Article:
A recent upswing of business in Cashel is bringing renewed confidence to the local economy, but many units may remain shuttered and derelict for years to come, according to the President of Cashel’s Chamber of Commerce.
Mr Aidan Hynes has rejuvenated the organisation, which can now boast over 90 members from a low of about 40 members.
While there has been much recent good news in the retail sector, along with the re-opening of Mikey Ryan’s pub on Main Street, the new Bowes restaurant across the road, and Starbucks in the Cashel Shopping Centre, there are still concerns regarding empty units in Dominic Street, and Lower Gate, Mr Hynes told the Tipperary Star. “There’s a lot of empty units after opening in the last two months. Everybody’s talking about Mikey Ryan’s, and there’s a buzz around town.” There are also reports that two overseas parties are interested in acquiring the former Grants Hotel Kearney’s Castle pub and restaurant.
However, the Dominic’s Court and Lower Gate complexes remain an eyesore, and will find it hard to attract business as they are located away from the main shopping area. “There is no passing trade. It never worked in the good times, and I can’t see it working now,” said Mr Hynes.
Meanwhile, high rents in the Cashel Shopping Centre, with its main anchor tenant Tesco, have deterred some business people. One businessman who managed a dry cleaner’s, and Cafe Terrassa, could not survive due to high rents and lack of footfall.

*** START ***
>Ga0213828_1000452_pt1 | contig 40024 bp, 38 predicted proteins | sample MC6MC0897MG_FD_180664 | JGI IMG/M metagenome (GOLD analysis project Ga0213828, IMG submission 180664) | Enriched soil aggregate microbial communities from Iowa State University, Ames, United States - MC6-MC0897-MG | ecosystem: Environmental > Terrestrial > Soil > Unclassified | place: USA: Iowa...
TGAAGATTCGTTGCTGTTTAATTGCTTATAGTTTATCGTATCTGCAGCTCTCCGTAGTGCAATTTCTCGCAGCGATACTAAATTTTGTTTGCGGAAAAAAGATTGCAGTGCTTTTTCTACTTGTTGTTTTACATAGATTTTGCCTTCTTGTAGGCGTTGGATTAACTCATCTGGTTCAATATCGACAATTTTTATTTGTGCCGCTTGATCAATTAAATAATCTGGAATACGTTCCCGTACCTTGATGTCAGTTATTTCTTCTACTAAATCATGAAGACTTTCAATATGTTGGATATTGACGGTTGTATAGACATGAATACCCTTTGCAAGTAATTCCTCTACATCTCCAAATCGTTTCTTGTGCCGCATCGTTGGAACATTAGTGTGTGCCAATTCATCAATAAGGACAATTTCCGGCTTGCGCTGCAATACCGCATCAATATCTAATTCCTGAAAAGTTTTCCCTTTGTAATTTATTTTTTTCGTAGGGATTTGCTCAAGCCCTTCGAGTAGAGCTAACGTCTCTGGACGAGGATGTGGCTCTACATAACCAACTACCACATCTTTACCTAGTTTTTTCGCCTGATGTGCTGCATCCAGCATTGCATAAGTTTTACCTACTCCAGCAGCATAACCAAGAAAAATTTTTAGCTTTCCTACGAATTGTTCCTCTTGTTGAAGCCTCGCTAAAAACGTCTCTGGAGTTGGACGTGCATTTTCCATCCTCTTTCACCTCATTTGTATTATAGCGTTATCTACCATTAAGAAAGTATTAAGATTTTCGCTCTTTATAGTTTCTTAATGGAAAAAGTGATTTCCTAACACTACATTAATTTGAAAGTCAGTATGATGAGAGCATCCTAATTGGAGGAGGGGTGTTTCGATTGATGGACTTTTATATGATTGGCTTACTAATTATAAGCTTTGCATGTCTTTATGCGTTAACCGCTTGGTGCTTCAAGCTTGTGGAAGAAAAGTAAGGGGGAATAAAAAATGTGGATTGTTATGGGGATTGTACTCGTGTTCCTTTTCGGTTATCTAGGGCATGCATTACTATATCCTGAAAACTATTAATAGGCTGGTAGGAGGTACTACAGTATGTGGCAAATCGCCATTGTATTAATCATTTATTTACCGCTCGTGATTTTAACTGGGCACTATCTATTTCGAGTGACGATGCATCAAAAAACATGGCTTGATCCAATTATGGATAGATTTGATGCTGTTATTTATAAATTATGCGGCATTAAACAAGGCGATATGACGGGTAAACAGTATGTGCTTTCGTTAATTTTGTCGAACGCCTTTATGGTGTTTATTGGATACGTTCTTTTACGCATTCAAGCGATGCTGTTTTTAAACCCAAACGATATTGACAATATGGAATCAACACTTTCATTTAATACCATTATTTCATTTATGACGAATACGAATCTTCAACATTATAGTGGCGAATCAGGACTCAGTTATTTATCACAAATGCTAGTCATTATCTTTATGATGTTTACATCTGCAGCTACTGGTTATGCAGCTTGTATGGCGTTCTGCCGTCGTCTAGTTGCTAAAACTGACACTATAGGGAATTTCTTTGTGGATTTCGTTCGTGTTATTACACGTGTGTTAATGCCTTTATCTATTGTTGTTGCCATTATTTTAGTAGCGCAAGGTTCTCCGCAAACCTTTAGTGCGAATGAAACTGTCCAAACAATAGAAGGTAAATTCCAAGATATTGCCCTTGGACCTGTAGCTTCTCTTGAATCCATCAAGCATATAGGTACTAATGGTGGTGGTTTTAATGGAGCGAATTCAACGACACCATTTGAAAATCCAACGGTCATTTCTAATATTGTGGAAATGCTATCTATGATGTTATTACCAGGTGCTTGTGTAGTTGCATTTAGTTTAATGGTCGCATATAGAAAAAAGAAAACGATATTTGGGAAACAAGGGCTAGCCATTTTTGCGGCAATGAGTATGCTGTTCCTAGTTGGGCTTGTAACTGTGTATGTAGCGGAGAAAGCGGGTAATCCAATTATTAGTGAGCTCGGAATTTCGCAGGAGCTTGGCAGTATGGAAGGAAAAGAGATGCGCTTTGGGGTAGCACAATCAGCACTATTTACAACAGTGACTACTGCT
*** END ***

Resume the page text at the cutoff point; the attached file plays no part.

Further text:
“If they gave everybody six months free rent just to get off the ground, the Shopping Centre would be full, and there would be far more footfall for Tesco’s and O’Dwyer’s.”
While the economy has seen an upswing in Dublin, it takes time for the effects to be felt in Cashel. But the expansion of Amneal on the Cahir road, now employing some 80 employees, will approach a complement of 185 staff next year. It’s expected their first product will be on the market soon, and it’s hoped that eventually a full strength staff will reach 260 employees.
Next year, the refurbishment of the Cashel Palace, and record numbers to the Rock of Cashel (up to 400,000 visitors this year from 325,000 at the same time last year), all point to a brighter future for the heritage town, which saw tough times after the 2008 crash and abolition of the Town Council.
“When the Palace opens in two years time, it’ll be just phenomenal, because you’ll be able to walk all the way down from the Rock through the Bishop’s Walk to the Main Street,” says Mr Hynes.
One major problem facing the town is accommodation, as many housing estates - built during the boom - have still not been taken in charge by the Council.
Local residents have complained of unfinished fittings, uncut grass, and even electricity blackouts.
Some developers who have gone into NAMA say they don’t have sufficient funds to complete the estates to the standards required for them to be taken in charge by the Council, added Mr Hynes.
Howver, Cashel, more than other towns, is uniquely well placed to capitalise on its strengths, with the Rock of Cashel and easy access to the M8 motorway.
The Chamber has a Facebook page called ‘Cashel Business and Tourism’ and runs the Cashel.ie website. The next meeting of the Chamber is in September.